It has often been pointed out how the death camps left indelible marks on the tattooed arms and forever disturbed minds of the survivors; less often, how the Shoah affected Jews who might have been deported and exterminated, but were not. Loridan-Ivens defines this as being “sick from the camps without ever having been there.” After the war, her brother Michel gradually goes mad and finally commits suicide. Her sister Henriette later kills herself as well. Upon the author’s return to France, her mother fails to go to Paris to pick her up at the Hotel Lutetia, where the survivors are temporarily housed, nor even to the local train station to meet her when she arrives in the south of France. She describes her mother as “one of the kind [. . .] who block out their emotions, transforming them into laughter or anger.” The author adds: “She didn’t understand where I was coming from, or didn’t want to.” Sometimes the mother was incredibly insensitive:
Almost immediately, Mama very quietly asked me if I’d been raped. Was I still a virgin? Good enough to be married off? That was her question. That time, I did resent her. She’d understood nothing. Back there, we were no longer women, no longer men. We were the dirty Jewish race: Stücke, stinking animals. We stripped naked only when they were deciding when we’d be put to death.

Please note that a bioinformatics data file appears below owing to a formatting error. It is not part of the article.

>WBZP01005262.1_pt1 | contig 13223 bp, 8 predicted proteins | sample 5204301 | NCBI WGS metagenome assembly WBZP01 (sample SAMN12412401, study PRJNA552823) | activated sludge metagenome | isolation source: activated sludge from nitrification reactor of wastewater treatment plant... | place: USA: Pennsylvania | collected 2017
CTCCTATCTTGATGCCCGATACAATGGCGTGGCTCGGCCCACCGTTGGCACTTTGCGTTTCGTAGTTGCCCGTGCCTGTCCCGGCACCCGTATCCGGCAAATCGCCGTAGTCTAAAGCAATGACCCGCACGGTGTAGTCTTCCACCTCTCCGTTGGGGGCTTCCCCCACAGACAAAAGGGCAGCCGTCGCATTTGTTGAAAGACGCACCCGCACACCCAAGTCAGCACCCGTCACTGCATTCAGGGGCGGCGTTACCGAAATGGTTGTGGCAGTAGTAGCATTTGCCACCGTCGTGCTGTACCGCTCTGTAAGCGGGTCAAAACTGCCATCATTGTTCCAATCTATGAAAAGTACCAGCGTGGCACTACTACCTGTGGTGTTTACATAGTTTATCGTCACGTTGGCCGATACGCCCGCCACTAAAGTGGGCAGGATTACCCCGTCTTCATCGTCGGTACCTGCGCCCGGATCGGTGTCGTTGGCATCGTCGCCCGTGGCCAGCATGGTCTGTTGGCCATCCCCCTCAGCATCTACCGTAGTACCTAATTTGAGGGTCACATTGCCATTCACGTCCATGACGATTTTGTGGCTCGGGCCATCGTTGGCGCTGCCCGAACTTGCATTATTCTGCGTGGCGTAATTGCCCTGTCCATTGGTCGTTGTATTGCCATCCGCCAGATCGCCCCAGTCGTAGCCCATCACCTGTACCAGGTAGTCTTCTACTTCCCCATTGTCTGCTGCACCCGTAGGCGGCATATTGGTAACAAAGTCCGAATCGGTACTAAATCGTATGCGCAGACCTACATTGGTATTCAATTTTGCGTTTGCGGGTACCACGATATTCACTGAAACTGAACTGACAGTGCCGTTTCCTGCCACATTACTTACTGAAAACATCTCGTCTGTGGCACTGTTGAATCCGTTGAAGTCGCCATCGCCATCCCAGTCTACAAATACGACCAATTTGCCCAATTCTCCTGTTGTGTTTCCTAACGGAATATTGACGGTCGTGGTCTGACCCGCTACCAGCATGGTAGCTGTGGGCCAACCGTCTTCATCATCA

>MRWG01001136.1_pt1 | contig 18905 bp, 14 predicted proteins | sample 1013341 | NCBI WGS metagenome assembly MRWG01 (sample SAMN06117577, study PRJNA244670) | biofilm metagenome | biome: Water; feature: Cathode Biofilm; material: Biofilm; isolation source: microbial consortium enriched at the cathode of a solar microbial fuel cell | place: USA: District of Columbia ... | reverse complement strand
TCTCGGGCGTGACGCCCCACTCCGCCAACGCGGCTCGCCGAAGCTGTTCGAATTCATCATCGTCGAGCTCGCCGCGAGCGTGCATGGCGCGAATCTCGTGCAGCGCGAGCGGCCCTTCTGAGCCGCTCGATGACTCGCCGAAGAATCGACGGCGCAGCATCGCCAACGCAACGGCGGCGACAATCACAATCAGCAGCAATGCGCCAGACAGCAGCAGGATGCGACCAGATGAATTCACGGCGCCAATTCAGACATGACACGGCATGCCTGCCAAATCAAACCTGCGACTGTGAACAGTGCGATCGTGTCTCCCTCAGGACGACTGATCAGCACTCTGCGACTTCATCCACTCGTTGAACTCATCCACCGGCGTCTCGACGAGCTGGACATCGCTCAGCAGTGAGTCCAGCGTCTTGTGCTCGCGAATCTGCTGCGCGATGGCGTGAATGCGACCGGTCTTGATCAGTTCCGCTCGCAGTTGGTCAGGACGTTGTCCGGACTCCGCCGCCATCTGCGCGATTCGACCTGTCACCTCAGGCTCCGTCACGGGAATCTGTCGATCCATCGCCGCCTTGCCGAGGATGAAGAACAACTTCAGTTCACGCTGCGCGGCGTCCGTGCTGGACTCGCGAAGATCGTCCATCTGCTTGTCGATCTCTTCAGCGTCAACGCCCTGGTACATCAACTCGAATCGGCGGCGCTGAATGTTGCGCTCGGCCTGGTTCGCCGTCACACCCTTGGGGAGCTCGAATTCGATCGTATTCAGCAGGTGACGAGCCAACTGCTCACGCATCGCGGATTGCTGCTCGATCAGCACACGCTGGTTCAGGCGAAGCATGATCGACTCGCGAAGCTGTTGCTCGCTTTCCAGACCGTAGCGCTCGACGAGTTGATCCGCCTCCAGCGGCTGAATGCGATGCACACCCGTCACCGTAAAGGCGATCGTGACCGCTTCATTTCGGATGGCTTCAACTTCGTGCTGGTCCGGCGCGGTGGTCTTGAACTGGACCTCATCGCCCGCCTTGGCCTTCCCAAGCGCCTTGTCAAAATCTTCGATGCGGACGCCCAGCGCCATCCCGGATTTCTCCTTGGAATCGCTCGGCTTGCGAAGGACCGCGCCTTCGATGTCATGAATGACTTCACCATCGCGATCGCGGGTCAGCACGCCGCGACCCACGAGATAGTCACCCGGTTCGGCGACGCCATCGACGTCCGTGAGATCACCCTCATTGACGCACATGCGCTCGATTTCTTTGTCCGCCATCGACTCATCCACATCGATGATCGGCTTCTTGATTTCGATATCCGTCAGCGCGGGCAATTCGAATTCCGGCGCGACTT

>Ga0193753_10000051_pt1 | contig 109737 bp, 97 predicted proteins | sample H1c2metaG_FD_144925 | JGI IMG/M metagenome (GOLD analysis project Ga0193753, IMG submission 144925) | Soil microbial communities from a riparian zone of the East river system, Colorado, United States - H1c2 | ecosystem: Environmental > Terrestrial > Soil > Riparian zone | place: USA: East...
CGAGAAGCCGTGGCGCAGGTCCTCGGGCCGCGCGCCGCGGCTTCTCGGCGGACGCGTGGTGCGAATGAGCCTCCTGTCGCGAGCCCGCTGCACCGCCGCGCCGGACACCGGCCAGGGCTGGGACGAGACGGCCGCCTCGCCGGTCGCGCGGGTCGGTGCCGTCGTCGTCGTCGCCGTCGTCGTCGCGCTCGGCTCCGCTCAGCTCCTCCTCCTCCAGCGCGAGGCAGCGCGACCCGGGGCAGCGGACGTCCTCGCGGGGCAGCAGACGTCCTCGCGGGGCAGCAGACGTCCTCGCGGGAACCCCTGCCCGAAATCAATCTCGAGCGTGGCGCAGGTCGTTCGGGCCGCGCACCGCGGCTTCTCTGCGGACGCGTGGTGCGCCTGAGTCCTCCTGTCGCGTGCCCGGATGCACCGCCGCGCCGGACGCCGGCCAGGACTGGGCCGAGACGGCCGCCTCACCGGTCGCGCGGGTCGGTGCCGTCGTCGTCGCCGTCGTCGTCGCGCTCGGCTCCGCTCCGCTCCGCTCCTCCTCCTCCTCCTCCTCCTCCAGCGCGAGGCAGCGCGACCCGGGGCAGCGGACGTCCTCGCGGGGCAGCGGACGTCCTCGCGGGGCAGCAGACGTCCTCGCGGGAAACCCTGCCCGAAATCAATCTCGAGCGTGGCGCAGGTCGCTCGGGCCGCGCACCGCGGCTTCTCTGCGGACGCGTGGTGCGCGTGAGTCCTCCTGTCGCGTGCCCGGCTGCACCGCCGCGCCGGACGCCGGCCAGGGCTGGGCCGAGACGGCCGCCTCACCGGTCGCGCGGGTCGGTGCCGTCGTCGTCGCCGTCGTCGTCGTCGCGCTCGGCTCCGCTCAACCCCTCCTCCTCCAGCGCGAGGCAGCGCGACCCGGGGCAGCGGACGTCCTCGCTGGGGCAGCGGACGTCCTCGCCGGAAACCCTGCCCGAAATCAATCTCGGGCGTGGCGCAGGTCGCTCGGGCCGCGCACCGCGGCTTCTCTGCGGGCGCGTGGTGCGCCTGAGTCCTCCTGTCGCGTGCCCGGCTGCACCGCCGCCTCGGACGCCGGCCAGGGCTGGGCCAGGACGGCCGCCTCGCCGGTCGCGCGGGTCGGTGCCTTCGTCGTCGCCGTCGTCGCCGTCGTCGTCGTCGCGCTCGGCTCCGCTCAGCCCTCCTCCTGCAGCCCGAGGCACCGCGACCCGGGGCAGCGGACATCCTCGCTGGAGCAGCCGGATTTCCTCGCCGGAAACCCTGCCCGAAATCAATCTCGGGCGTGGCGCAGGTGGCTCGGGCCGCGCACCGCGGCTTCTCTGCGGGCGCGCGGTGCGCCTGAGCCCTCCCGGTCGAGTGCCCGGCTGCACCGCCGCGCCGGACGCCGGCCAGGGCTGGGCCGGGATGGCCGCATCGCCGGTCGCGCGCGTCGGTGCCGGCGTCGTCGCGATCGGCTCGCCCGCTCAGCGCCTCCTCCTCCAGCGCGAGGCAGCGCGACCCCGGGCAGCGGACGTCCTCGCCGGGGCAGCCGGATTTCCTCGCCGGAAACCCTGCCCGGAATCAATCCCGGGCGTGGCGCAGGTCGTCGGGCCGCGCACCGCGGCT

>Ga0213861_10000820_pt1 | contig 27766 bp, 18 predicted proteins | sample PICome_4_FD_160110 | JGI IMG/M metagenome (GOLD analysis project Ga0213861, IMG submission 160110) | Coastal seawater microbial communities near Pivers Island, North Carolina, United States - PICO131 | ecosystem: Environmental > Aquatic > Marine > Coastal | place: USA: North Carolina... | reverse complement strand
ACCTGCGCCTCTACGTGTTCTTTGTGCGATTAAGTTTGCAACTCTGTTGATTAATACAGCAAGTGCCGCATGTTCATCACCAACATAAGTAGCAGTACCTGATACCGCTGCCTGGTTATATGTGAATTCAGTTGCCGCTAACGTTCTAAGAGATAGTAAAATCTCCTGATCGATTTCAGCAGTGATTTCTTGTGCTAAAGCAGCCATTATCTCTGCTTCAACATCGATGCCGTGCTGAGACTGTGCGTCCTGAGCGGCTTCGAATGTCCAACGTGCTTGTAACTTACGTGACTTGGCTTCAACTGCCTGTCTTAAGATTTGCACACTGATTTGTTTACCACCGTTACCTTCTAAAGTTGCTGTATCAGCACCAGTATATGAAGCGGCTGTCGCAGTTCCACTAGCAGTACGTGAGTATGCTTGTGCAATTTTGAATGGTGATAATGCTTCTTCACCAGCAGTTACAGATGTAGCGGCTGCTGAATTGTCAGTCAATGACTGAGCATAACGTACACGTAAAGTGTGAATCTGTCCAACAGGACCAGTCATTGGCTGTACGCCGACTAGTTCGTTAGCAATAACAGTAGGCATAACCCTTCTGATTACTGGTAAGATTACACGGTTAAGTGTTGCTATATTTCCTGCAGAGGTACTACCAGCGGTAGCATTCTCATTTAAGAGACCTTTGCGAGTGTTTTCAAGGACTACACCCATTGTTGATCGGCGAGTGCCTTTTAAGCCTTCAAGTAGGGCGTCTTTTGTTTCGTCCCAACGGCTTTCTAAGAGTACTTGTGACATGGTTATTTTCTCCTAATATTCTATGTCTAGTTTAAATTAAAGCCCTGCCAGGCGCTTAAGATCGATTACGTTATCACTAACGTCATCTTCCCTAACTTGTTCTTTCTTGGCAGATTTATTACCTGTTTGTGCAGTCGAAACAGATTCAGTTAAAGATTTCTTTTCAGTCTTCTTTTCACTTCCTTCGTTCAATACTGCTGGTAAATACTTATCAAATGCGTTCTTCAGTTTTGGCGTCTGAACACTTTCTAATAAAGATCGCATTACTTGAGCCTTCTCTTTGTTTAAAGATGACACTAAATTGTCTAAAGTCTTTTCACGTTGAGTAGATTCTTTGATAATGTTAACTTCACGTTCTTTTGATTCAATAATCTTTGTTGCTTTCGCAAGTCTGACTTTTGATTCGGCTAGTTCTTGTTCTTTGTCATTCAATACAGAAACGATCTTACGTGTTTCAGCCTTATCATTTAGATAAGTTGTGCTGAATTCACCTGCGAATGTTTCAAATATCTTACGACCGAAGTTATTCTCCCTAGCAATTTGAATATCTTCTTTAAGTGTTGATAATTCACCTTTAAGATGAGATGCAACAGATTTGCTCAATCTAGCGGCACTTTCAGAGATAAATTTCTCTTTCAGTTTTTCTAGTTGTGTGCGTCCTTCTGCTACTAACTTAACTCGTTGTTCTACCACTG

In contrast to similar extermination-camp memoirs, which necessarily relate familiar instances of Nazi brutality and the same strokes of pure luck that kept a few prisoners from the gas chambers, But You Did Not Come Back focuses on the affliction of women. The effects of suffering and depravation were devastating and sometimes permanent. “I never had children,” Loridan-Ivens explains, “I never wanted any.”